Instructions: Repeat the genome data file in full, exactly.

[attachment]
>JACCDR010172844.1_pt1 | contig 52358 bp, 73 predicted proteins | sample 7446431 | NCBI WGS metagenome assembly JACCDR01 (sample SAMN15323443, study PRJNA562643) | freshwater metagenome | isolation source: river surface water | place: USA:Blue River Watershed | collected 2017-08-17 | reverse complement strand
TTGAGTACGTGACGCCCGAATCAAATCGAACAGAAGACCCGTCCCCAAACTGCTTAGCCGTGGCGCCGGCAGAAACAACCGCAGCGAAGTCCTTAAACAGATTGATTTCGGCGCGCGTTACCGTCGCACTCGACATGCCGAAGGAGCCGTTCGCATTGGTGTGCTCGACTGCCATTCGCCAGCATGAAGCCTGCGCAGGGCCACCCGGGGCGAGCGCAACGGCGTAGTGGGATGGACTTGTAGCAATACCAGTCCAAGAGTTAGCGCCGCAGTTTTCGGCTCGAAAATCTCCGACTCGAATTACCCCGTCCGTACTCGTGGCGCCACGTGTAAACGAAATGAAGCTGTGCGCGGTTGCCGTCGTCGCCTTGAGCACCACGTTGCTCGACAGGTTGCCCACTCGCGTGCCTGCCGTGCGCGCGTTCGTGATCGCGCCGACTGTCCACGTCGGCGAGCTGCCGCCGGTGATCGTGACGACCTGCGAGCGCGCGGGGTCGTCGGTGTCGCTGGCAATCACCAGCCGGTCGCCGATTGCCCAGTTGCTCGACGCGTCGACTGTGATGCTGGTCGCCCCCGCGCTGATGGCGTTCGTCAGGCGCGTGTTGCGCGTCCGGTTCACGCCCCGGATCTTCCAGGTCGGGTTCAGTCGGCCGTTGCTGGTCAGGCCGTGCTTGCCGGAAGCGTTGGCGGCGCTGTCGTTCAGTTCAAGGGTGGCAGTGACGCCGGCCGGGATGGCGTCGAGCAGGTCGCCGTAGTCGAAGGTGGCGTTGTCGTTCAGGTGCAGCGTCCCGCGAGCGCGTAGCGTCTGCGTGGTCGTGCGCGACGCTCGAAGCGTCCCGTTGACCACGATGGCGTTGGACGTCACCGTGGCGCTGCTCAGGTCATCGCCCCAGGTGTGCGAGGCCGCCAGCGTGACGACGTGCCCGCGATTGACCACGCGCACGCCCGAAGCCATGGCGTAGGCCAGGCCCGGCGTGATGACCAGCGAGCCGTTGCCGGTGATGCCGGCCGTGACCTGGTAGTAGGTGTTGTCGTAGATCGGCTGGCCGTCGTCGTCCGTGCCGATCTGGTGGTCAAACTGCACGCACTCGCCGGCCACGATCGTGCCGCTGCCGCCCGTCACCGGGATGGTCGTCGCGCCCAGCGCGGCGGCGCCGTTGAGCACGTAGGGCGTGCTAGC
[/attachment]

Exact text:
>JACCDR010172844.1_pt1 | contig 52358 bp, 73 predicted proteins | sample 7446431 | NCBI WGS metagenome assembly JACCDR01 (sample SAMN15323443, study PRJNA562643) | freshwater metagenome | isolation source: river surface water | place: USA:Blue River Watershed | collected 2017-08-17 | reverse complement strand
TTGAGTACGTGACGCCCGAATCAAATCGAACAGAAGACCCGTCCCCAAACTGCTTAGCCGTGGCGCCGGCAGAAACAACCGCAGCGAAGTCCTTAAACAGATTGATTTCGGCGCGCGTTACCGTCGCACTCGACATGCCGAAGGAGCCGTTCGCATTGGTGTGCTCGACTGCCATTCGCCAGCATGAAGCCTGCGCAGGGCCACCCGGGGCGAGCGCAACGGCGTAGTGGGATGGACTTGTAGCAATACCAGTCCAAGAGTTAGCGCCGCAGTTTTCGGCTCGAAAATCTCCGACTCGAATTACCCCGTCCGTACTCGTGGCGCCACGTGTAAACGAAATGAAGCTGTGCGCGGTTGCCGTCGTCGCCTTGAGCACCACGTTGCTCGACAGGTTGCCCACTCGCGTGCCTGCCGTGCGCGCGTTCGTGATCGCGCCGACTGTCCACGTCGGCGAGCTGCCGCCGGTGATCGTGACGACCTGCGAGCGCGCGGGGTCGTCGGTGTCGCTGGCAATCACCAGCCGGTCGCCGATTGCCCAGTTGCTCGACGCGTCGACTGTGATGCTGGTCGCCCCCGCGCTGATGGCGTTCGTCAGGCGCGTGTTGCGCGTCCGGTTCACGCCCCGGATCTTCCAGGTCGGGTTCAGTCGGCCGTTGCTGGTCAGGCCGTGCTTGCCGGAAGCGTTGGCGGCGCTGTCGTTCAGTTCAAGGGTGGCAGTGACGCCGGCCGGGATGGCGTCGAGCAGGTCGCCGTAGTCGAAGGTGGCGTTGTCGTTCAGGTGCAGCGTCCCGCGAGCGCGTAGCGTCTGCGTGGTCGTGCGCGACGCTCGAAGCGTCCCGTTGACCACGATGGCGTTGGACGTCACCGTGGCGCTGCTCAGGTCATCGCCCCAGGTGTGCGAGGCCGCCAGCGTGACGACGTGCCCGCGATTGACCACGCGCACGCCCGAAGCCATGGCGTAGGCCAGGCCCGGCGTGATGACCAGCGAGCCGTTGCCGGTGATGCCGGCCGTGACCTGGTAGTAGGTGTTGTCGTAGATCGGCTGGCCGTCGTCGTCCGTGCCGATCTGGTGGTCAAACTGCACGCACTCGCCGGCCACGATCGTGCCGCTGCCGCCCGTCACCGGGATGGTCGTCGCGCCCAGCGCGGCGGCGCCGTTGAGCACGTAGGGCGTGCTAGC